From engagement ring to separation ring: who keeps the diamond?

Supermodel and actress Emily Ratajkowski recently debuted a new ring – her "divorce ring", a reimagined design of her iconic "toi-et-moi" engagement ring from her former husband, Sebastian Bear-McClard, with whom her divorce became final in 2023.

For Ratajkowski, the new design signifies a new beginning – reinventing what was once a symbol of her happy marriage into something to symbolise her newfound independence as single woman in the aftermath of her relationship breakdown. A separation of the "toi-et-moi", to a "moi".

The popularity of "divorce rings" raises the question of who keeps an engagement or wedding ring upon separation. Was it a gift from one fiancé to another, intended to be kept by the receiver? Or is it property belonging to the person who purchased it?

The Australian courts have contemplated several matters in which the owner of an engagement ring after separation has been in dispute. Whilst there is no "one size fits all" approach, the question of who keeps the ring fundamentally lies with the intention of the gift-giver, whether the parties entered into a prenuptial binding financial agreement that specifically addressed separate or shared property, or whether, given the parties' asset position, the ring should be included in the property pool at all.

Equitable principles, such as the concept of a "conditional gift", may also come into play for engaged couples. This may be particularly relevant in circumstances where one party gives the other an engagement ring on the condition the parties get married. If the engagement is subsequently called off the ring may be deemed a "conditional gift", with the gift receiver required to return the ring to the gift-giver.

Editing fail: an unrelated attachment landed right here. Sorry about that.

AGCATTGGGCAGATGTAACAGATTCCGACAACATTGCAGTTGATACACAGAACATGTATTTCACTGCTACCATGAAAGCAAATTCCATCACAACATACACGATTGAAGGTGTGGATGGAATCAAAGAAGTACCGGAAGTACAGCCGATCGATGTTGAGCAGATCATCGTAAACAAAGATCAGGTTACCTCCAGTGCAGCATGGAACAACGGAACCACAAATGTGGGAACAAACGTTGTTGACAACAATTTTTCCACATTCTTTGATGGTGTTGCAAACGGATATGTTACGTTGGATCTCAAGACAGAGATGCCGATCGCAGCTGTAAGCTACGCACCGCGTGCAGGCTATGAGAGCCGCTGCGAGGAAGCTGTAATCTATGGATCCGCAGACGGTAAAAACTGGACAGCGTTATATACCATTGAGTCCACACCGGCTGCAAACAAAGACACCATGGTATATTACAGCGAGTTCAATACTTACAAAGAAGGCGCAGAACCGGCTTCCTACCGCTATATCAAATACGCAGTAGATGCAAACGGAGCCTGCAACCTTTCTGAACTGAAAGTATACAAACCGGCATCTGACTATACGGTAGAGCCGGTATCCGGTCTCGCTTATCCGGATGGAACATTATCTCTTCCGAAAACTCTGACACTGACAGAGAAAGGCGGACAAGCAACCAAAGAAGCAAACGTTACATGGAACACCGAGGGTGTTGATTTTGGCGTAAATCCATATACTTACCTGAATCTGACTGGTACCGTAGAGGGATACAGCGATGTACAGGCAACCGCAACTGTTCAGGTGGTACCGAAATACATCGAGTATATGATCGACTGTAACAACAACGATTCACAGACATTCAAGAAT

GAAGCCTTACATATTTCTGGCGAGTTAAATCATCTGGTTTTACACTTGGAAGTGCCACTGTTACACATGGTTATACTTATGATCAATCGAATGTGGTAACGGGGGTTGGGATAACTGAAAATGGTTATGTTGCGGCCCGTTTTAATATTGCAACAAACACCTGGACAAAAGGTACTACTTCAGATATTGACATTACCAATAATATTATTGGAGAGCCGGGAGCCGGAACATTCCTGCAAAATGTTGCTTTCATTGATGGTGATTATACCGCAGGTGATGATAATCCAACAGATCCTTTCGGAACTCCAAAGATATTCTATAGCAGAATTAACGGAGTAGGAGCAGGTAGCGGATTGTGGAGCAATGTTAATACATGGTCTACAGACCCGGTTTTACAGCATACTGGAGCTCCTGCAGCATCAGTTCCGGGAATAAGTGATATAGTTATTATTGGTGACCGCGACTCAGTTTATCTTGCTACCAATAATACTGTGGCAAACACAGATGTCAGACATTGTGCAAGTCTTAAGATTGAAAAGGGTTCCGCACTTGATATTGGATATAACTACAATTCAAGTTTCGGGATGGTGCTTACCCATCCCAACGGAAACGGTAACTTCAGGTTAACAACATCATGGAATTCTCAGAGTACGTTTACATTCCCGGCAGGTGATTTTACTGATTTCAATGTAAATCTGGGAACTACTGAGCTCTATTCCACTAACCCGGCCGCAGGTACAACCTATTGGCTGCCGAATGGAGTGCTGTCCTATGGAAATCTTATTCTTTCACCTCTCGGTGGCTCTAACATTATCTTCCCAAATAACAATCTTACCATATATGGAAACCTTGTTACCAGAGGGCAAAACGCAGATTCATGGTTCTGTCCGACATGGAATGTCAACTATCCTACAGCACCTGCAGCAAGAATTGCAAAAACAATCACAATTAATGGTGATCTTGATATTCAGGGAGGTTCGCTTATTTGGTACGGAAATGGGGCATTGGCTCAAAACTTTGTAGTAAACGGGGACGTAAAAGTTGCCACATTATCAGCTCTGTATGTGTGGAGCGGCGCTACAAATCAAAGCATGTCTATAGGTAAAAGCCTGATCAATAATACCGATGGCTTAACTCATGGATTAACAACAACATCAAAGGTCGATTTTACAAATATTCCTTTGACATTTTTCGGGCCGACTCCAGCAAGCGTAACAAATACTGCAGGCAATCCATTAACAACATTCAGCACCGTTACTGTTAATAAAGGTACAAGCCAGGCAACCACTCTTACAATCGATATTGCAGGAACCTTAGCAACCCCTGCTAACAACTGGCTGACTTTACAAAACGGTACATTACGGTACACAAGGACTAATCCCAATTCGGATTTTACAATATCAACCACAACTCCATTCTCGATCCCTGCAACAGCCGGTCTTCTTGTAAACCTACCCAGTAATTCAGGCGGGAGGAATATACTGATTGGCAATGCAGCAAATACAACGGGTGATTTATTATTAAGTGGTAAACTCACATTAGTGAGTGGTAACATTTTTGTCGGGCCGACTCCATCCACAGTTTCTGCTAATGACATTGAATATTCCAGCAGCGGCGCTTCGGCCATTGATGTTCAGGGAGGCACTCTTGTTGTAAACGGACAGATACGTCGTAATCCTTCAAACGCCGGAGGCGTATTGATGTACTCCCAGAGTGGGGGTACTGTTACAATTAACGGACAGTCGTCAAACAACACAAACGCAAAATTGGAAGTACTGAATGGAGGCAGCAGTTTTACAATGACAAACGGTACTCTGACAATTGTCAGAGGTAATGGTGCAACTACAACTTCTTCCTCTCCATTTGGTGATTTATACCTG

For married or de facto couples, the engagement ring may be considered property available for division between the parties. Determining who will keep the ring depends on a number of factors, including the value of the ring as compared with the overall value of the property pool, the various contributions of each party to the entire asset pool throughout the course of the relationship, and the parties' respective future needs at separation.

Whilst the "cut" and "clarity" of the diamond may be evident when the ring is purchased, in the absence of a clearly documented agreement as to who will retain the engagement ring at the end of a relationship breakdown, who keeps the ring is not clear-cut. We therefore recommend couples enter into a prenuptial binding financial agreement for this purpose, clearly setting out their intentions for the division of their property should they separate.

Lander & Rogers' family and relationship law team has extensive experience advising individuals on matters relating to dividing property and other assets, as well as drafting binding financial agreements. Please contact us for further advice on property settlements and your entitlements.

All information on this site is of a general nature only and is not intended to be relied upon as, nor to be a substitute for, specific legal professional advice. No responsibility for the loss occasioned to any person acting on or refraining from action as a result of any material published can be accepted.